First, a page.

Fanning Software Consulting

Graphics Display Programs



This program demonstrates how to calculate and draw a day/night terminator on a map projection. It requires programs from both the Coyote Library and the Johns Hopkins University Applied Physics Lab (JHUAPL) IDL Library. Users can specify seven different map projections, as well as the date and time of a particular view.

Map projection with day/night terminator displayed.



This program allows you to "zoom" into a portion of an image. It illustrates how to use pixmaps and the "device copy" technique to create a rubberband box on top of an image. It also illustrates a very powerful technique of having several event handlers for an individual widget and switching between them. The image location and the image value at that location is output in a status bar widget in newer versions of this program. This makes your programs more modular and easier to maintain. Right clicking in the image window pulls up hidden zoom controls. (For the equivalent program written with object graphics, see ZOOMBOX.)

The Full-size cgZImage program.



This routine allows the user to interact with a line plot created with cgPlot. Users can zoom and pan into the line plot display. There is a multiple undo and redo capability, and users can "tweak" the zoom by clicking the LEFT mouse button outside of the plot boundaries. Clicking inside the plot boundaries with the LEFT mouse button will allow a rubberband-box zoom in both the X and Y directions. A button is available that can "adjust" the Y range of the zoomed-in plot to completely show the values indicated by the X range of the zoomed-in plot. Combined with Undo and Redo (all implemented at key combination shortcuts), this allows the user to "pull-in and back-out" of zoomed plots. The RIGHT mouse button allows fast panning of the plot in the display window. The program is written as a stand-alone application, but it is also a compound widget object, which means you can have a zoom/pan window in your own IDL application.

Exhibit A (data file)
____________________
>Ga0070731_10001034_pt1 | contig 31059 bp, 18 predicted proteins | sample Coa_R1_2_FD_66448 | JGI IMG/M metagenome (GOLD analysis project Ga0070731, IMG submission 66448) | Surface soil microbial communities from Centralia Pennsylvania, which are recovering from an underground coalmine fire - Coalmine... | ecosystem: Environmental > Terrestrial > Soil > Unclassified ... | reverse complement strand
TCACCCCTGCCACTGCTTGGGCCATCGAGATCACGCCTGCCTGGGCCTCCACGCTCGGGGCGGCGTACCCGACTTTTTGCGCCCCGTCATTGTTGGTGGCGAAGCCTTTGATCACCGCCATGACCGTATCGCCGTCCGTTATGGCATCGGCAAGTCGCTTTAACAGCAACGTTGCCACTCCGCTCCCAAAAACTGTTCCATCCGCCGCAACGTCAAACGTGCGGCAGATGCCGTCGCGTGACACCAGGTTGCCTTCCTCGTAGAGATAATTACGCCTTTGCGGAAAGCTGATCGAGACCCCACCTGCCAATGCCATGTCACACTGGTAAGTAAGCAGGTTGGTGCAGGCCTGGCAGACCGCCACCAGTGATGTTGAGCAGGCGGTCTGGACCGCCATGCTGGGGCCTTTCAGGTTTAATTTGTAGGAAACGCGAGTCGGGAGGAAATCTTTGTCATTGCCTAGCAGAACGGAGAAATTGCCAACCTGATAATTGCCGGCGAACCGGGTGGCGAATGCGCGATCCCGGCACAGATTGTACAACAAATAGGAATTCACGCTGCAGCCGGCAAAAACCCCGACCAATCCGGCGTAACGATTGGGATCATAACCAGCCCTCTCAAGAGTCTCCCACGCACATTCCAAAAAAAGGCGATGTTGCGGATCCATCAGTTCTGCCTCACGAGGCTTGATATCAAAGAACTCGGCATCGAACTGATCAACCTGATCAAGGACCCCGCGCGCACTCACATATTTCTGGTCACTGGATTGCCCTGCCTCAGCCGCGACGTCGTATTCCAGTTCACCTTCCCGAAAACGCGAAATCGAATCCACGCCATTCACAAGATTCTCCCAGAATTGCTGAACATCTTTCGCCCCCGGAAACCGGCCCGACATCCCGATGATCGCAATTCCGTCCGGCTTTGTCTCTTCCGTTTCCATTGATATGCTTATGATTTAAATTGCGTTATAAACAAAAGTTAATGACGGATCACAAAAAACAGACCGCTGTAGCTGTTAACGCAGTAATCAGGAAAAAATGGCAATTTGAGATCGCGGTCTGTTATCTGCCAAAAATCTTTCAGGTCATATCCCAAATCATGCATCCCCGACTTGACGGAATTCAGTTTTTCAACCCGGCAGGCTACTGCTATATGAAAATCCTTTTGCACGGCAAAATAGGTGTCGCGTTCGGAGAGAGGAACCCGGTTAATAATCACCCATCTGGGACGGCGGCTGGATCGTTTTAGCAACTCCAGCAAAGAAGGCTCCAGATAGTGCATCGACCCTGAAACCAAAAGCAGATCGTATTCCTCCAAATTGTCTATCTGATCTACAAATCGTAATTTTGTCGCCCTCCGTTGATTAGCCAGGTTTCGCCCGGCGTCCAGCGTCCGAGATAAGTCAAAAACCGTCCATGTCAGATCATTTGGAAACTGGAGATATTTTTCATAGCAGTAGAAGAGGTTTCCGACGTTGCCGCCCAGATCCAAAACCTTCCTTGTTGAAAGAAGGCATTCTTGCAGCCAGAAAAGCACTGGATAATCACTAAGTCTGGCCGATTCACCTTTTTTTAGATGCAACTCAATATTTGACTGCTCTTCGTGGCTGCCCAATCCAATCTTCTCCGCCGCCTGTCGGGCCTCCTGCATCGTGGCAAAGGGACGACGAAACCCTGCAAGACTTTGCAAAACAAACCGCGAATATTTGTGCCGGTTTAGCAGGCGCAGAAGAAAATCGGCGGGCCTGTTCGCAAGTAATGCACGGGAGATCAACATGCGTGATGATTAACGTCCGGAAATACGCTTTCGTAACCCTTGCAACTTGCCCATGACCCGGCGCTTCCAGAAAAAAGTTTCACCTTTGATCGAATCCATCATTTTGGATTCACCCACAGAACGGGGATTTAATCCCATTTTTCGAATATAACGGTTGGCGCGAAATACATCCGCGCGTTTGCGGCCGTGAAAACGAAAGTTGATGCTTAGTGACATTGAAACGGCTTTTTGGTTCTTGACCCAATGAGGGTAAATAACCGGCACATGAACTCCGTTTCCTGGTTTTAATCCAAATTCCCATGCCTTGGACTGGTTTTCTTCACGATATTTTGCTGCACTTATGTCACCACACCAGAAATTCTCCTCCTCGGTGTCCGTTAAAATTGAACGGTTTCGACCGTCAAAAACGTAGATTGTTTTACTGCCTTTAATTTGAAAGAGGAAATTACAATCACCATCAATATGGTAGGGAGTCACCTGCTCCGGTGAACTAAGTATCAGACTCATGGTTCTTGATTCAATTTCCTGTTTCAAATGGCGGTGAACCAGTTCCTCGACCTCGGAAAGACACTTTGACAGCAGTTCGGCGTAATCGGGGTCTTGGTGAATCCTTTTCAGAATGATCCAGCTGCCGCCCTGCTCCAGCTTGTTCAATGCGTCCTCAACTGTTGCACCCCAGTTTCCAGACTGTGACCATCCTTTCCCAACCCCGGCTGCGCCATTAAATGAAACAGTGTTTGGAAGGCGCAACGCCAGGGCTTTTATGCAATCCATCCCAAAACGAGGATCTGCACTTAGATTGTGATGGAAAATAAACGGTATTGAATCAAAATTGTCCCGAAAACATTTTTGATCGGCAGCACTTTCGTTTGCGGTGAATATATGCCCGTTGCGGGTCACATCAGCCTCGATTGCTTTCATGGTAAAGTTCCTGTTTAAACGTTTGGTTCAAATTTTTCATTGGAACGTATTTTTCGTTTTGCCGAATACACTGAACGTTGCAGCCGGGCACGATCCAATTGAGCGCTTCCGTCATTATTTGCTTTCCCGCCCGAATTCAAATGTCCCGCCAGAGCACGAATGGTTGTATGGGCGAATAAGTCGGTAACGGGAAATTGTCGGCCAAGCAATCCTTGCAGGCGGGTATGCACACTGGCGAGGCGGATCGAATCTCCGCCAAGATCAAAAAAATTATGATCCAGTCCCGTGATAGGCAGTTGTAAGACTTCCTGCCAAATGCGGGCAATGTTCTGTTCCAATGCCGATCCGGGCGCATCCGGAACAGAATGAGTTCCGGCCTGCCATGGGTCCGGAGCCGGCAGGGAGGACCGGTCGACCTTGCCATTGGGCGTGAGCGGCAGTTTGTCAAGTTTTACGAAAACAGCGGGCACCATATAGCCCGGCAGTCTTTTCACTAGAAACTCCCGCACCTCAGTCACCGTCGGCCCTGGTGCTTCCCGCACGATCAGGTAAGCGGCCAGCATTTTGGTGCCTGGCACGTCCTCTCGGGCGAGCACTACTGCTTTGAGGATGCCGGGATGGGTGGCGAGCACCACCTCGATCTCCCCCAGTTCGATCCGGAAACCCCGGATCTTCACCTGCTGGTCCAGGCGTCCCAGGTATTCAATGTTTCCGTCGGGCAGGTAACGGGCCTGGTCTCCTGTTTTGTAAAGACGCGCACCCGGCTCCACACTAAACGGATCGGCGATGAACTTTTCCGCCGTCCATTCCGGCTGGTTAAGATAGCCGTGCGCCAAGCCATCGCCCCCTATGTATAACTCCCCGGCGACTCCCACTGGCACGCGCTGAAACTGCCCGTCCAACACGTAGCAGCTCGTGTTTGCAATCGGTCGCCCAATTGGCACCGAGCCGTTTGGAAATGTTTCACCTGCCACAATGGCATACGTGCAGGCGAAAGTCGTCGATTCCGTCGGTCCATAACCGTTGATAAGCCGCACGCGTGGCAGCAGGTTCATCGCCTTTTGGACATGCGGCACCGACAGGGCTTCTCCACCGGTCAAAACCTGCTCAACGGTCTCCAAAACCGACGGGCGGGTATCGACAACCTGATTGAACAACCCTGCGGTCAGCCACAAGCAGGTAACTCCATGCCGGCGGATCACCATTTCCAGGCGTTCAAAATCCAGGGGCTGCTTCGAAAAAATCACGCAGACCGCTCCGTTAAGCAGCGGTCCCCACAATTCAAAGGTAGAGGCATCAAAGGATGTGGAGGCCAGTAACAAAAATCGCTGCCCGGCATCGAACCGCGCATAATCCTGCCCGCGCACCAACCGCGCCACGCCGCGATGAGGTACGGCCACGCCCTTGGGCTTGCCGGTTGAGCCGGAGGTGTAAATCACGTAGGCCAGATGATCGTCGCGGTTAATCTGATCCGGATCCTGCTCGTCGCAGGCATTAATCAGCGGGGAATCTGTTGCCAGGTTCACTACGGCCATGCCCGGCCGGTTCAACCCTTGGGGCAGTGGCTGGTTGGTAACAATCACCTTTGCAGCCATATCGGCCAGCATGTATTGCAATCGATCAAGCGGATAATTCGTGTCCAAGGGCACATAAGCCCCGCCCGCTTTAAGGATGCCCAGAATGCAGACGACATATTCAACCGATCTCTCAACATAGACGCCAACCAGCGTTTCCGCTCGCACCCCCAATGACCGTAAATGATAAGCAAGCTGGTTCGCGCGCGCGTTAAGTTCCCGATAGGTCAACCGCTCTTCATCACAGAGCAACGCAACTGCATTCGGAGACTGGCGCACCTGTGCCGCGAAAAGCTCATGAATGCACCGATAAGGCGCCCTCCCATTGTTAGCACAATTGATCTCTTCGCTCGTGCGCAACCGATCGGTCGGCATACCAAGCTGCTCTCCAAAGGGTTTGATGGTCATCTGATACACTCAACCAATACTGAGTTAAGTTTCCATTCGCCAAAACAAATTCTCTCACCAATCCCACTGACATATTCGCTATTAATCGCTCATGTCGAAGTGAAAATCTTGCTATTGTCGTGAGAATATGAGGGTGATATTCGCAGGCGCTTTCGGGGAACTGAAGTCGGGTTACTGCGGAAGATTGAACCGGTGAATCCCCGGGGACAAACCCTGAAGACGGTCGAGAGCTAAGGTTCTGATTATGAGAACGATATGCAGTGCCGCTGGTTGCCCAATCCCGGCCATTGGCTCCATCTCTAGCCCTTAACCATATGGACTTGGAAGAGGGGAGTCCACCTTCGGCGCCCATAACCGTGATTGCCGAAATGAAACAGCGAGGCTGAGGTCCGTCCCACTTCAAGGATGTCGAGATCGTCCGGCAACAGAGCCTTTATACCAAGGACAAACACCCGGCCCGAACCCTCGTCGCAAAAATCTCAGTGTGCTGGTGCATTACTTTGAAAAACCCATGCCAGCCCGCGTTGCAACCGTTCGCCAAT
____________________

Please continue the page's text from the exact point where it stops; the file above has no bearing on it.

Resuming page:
The cgZPlot program.



Some people prefer the higher precision of the Global Self-consistent, Hierarchical, High-resolution, Shoreline (GSHHS) database for drawing continental outlines and other shorelines to the built-in CIA database that comes with IDL. This program works in way analogous to MAP_CONTINENTS, in that it allows the user to draw shoreline boundaries into a map projection space set up with either MAP_SET or MAP_PROJ_INIT. You see example output below from running the program with the highest resolution GSHHS file. Detailed instructions for using this program are described in an accompanying article.

Output from the GSHHS data base.



This program is strictly a demonstration program to illustrate how to create a map coordinate system on top of an image that is already gridded into a map projection. It uses a precipitation image that is gridded into a polar stereographic map projection.

The output from the PRECIPMAP program.



This program is strictly a demonstration program to illustrate how to overlay satellite data onto an IDL map projection in a device-independent way. That is to say, the output of the program should look identical (as much as is reasonably possible) on the display and in PostScript output. The program is discussed in detail in this tutorial article. Output of the program looks similar to the image below.

The output from READ_TOMS_AEROSOL.



This program allows you to plot meteorological "stations" on a map project or other plot. See the WINDBARB program below for a picture of what station plots look like. This was written primarily to be used by the WINDBARB program.



This program allows you to plot meteorological wind barbs on a map or other graphical display. Wind barbs show the direction and speed of the wind at a particular location. The figure below shows wind barbs plotted along with station plots on a map projection. To plot stations, you will require the StationPlot program, too.

Wind barps overlayed on a map projection.



This program demonstrates how to write a program to interactively change the contrast and brightness of an image. This is sometimes called the window level and window width. This kind of interaction is often required when working with 16-bit medical images. Details of the algorithm used in this program can be found in the article Image Contrast and Brightness Adjustment.

The WindowImage Program.

Last Updated: 21 March 2011